Ordering is simple in that most of the meals appear to be one pots, you don’t have to add sides. As an upside this was also a downside… we kept looking sadly at the two line order as the Uber Driver wended his way towards us, thinking, have I really sampled enough of such an interesting menu in just two items, and… the menu said I would get yam or plantain… what if the worst happens and there’s no plantain when it arrives?
There was no need for concern. Our two line order spread over two days, and featured both plantain and much, “I really have to stop eating now”ness. I had chicken Wale, and my husband had pork belly Morolake – both arrived with copious amounts of jollof rice, and he shared his plantain and hot sauce. Along with two beers from Partizan, this was one of those, mutter all evening ‘hm I really enjoyed that meal’ sort of places.
So, wherever on Boone Street this particular magic is emanating from, I like to think it’s the emergence of a new Michelin Triangle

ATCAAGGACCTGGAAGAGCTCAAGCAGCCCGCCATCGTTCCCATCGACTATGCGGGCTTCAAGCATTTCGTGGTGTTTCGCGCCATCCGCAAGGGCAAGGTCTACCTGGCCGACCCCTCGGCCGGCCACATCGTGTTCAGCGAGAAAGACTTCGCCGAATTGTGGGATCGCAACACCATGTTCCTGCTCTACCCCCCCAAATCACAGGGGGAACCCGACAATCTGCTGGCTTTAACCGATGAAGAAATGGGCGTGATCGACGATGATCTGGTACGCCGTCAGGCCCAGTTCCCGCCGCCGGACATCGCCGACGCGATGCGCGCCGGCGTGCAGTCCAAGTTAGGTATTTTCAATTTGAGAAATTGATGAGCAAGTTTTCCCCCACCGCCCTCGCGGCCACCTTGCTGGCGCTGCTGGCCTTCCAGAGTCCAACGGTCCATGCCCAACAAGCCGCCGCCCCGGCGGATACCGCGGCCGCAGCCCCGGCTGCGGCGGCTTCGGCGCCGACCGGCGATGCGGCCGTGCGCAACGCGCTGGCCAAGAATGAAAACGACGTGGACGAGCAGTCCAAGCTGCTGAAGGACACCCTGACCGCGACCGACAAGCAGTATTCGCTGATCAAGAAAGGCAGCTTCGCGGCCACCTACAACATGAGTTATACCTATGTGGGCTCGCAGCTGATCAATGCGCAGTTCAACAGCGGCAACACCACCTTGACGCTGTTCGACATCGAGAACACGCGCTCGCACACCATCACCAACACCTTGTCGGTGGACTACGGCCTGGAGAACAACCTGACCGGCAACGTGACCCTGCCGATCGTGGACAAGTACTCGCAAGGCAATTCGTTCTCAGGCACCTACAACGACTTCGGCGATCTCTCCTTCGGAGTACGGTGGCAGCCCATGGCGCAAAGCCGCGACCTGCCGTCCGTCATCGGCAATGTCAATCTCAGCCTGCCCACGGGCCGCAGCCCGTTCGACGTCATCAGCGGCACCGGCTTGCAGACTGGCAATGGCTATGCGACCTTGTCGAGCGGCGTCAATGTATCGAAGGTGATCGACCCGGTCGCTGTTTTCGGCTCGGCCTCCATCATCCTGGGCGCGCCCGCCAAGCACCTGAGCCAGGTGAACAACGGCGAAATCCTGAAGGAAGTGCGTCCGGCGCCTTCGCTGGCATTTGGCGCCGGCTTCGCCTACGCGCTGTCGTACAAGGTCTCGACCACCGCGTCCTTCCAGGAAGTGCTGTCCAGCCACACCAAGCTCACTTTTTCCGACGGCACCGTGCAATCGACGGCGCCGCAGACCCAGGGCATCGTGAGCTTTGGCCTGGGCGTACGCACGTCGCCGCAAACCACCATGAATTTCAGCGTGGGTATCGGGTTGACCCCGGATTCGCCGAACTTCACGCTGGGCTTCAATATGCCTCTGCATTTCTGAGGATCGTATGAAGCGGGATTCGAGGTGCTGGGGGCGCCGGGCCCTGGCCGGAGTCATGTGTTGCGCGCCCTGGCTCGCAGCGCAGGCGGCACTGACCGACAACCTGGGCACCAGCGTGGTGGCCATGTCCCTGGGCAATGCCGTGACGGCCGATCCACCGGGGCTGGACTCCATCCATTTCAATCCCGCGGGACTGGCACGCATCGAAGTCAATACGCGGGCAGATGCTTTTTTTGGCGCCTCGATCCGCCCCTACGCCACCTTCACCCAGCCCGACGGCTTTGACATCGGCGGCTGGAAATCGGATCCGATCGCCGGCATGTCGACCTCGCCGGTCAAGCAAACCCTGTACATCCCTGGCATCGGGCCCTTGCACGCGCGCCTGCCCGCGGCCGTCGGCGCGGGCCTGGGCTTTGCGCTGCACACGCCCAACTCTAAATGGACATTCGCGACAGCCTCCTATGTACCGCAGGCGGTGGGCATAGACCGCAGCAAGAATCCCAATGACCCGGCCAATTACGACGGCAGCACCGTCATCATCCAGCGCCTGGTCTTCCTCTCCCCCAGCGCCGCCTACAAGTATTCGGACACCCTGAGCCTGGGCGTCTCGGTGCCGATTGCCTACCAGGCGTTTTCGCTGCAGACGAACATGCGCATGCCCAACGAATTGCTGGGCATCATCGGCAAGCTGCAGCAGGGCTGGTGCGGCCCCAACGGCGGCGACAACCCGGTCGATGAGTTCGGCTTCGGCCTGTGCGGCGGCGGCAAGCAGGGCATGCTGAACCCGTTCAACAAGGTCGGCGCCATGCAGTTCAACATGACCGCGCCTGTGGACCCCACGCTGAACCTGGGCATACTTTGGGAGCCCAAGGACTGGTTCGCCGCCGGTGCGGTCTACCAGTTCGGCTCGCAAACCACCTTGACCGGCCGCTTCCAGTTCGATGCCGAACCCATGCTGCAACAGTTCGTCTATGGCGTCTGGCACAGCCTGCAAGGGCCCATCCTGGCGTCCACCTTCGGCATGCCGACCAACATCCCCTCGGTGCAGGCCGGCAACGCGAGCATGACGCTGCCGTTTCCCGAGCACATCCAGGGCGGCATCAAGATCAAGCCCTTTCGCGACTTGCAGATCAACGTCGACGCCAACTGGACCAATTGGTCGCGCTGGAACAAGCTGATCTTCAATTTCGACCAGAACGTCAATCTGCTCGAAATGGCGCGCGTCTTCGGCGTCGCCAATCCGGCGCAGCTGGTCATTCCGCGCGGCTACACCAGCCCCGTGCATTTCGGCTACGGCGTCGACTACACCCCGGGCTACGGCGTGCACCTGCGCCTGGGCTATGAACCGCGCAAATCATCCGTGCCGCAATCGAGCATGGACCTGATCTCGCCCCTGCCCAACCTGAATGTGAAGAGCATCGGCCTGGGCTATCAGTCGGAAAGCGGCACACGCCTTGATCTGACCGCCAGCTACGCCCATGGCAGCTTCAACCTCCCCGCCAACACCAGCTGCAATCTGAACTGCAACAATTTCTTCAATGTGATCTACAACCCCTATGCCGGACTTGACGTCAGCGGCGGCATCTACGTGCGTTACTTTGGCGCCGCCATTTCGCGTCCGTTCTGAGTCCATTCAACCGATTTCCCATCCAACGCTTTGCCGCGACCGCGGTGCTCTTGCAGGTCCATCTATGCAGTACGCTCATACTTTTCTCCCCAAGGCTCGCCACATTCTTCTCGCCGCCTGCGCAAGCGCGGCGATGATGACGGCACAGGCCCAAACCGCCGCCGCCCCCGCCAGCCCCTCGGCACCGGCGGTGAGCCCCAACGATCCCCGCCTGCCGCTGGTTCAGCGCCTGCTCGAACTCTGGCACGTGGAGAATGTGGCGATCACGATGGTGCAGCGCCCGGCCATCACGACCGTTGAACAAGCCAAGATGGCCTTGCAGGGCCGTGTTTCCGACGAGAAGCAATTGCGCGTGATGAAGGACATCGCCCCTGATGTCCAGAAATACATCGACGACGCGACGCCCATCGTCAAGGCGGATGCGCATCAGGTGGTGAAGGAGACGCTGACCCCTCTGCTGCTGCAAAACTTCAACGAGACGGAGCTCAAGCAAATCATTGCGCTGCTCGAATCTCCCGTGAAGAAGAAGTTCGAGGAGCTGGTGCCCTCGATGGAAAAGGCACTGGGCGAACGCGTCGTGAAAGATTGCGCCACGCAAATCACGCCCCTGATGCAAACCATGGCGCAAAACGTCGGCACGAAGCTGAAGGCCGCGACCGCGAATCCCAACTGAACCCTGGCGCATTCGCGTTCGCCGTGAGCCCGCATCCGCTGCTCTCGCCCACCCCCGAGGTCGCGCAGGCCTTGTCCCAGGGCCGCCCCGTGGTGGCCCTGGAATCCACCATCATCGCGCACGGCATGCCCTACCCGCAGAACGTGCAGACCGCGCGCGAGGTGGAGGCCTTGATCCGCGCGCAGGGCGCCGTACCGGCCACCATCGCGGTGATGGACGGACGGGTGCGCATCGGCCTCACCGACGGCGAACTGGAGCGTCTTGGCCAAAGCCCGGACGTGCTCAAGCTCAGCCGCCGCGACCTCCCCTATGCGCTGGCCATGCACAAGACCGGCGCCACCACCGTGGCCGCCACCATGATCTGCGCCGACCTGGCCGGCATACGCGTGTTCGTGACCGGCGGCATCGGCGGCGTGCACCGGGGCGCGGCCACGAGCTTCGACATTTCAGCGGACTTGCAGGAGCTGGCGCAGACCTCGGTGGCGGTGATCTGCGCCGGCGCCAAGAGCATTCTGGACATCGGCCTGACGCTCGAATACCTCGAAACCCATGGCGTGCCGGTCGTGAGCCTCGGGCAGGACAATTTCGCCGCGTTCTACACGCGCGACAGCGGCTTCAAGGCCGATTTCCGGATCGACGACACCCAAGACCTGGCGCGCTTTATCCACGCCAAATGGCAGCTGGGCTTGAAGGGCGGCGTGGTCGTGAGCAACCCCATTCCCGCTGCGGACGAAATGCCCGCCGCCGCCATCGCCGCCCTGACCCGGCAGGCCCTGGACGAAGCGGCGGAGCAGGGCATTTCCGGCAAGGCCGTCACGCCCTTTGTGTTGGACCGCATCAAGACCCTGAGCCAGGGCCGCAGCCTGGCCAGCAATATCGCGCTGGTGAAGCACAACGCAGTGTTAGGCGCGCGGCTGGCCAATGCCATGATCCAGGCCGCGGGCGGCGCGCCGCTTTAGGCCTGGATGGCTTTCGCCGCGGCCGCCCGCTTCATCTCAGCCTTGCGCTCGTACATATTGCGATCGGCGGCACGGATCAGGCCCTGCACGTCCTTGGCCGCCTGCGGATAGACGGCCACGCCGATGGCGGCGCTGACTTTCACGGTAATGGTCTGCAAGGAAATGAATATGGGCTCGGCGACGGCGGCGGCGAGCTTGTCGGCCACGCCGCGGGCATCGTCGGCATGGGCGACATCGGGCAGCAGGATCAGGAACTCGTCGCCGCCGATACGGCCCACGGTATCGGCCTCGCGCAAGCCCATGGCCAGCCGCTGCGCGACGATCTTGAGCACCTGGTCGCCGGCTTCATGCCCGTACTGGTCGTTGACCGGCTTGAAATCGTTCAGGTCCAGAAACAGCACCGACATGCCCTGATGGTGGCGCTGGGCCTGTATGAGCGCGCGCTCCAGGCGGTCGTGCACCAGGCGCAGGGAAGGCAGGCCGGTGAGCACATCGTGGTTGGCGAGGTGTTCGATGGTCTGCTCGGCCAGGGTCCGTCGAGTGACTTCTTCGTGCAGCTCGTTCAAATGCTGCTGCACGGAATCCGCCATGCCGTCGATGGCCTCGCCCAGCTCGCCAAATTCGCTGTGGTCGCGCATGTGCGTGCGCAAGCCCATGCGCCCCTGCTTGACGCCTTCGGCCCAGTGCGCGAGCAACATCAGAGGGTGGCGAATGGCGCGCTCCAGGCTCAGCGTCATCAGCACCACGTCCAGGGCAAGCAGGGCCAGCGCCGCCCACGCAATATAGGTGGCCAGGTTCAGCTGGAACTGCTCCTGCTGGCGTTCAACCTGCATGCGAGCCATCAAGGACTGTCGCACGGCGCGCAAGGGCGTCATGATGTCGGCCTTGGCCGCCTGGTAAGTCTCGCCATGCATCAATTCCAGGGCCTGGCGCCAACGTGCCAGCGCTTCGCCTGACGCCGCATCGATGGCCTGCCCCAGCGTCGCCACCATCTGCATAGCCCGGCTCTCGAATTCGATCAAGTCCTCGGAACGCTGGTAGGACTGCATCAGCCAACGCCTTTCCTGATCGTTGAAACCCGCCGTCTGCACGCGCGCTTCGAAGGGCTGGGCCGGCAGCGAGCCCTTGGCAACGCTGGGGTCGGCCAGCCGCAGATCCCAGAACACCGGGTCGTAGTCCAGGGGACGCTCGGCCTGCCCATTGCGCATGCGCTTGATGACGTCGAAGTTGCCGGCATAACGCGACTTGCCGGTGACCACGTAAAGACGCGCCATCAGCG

Groceries are the new entertainment around here (health conditions in this household are making us extra cautious) So hard to come by, they really highlight the month when they do arrive leading to an afternoon of hard-scrubbing of packaging. And what a fest of unanticipated items. Firstly, what on earth is this, offered in lieu of chicken soup?
I have never seen it before, and I really do hesitate to open it. Those lumps. What if they are actually Coronavirus eggs? Is that a thing? It sounds like you might see in a BBC listing, stamped with ‘No Evidence’ which without the presumption of innocence, also does not mean, ‘No Evidence to the Contrary’.